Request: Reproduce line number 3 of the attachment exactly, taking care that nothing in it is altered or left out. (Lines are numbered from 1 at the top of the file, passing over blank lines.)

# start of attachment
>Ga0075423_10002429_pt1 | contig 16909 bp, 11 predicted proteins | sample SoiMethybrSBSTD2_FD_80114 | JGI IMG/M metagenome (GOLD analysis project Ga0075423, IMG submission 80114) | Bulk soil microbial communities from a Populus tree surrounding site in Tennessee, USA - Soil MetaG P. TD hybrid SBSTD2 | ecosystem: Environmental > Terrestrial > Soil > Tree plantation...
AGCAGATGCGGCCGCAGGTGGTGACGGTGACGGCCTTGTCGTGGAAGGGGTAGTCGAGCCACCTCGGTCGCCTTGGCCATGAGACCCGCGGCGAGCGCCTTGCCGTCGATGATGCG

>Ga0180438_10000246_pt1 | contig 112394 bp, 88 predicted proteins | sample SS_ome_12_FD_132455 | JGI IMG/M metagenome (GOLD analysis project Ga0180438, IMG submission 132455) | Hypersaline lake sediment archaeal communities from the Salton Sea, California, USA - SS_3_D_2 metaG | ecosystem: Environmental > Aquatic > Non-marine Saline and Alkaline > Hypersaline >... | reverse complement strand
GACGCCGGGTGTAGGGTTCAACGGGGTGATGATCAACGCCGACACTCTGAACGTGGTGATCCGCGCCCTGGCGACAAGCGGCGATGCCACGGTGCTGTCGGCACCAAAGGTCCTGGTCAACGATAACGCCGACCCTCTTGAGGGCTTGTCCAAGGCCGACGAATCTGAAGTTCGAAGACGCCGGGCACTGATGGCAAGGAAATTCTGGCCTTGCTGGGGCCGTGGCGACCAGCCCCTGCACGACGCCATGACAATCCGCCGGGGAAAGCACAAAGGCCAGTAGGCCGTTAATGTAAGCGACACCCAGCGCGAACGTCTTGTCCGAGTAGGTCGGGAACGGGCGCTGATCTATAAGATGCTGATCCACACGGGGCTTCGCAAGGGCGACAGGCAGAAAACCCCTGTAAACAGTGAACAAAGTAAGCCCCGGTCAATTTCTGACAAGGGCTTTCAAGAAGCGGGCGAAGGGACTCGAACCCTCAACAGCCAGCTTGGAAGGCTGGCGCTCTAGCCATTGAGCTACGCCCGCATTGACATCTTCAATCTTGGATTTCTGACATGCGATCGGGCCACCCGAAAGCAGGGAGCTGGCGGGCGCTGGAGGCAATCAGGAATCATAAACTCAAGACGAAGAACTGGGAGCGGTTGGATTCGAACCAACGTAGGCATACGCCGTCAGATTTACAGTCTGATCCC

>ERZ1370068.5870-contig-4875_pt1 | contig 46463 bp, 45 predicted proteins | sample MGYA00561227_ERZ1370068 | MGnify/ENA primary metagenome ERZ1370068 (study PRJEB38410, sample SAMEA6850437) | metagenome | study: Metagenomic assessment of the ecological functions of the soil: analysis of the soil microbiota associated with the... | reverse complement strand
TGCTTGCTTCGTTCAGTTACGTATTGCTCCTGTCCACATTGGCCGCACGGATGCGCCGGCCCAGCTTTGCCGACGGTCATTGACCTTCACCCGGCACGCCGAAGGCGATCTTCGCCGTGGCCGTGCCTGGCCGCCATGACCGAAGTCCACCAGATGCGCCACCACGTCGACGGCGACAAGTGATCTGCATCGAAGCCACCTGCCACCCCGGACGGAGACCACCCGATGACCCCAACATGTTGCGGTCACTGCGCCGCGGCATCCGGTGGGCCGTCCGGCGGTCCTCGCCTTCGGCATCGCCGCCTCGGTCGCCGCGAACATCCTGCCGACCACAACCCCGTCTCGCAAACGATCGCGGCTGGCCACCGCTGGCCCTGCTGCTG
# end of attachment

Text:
>Ga0180438_10000246_pt1 | contig 112394 bp, 88 predicted proteins | sample SS_ome_12_FD_132455 | JGI IMG/M metagenome (GOLD analysis project Ga0180438, IMG submission 132455) | Hypersaline lake sediment archaeal communities from the Salton Sea, California, USA - SS_3_D_2 metaG | ecosystem: Environmental > Aquatic > Non-marine Saline and Alkaline > Hypersaline >... | reverse complement strand